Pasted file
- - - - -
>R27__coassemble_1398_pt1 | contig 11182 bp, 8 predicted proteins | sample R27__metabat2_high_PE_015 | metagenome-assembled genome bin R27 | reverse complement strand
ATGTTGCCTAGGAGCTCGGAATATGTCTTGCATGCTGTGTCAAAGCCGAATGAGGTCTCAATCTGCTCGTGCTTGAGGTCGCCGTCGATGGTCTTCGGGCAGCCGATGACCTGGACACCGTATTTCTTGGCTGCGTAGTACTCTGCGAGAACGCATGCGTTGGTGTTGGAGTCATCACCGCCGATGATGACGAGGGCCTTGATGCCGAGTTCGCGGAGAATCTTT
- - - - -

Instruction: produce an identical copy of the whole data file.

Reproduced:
>R27__coassemble_1398_pt1 | contig 11182 bp, 8 predicted proteins | sample R27__metabat2_high_PE_015 | metagenome-assembled genome bin R27 | reverse complement strand
ATGTTGCCTAGGAGCTCGGAATATGTCTTGCATGCTGTGTCAAAGCCGAATGAGGTCTCAATCTGCTCGTGCTTGAGGTCGCCGTCGATGGTCTTCGGGCAGCCGATGACCTGGACACCGTATTTCTTGGCTGCGTAGTACTCTGCGAGAACGCATGCGTTGGTGTTGGAGTCATCACCGCCGATGATGACGAGGGCCTTGATGCCGAGTTCGCGGAGAATCTTT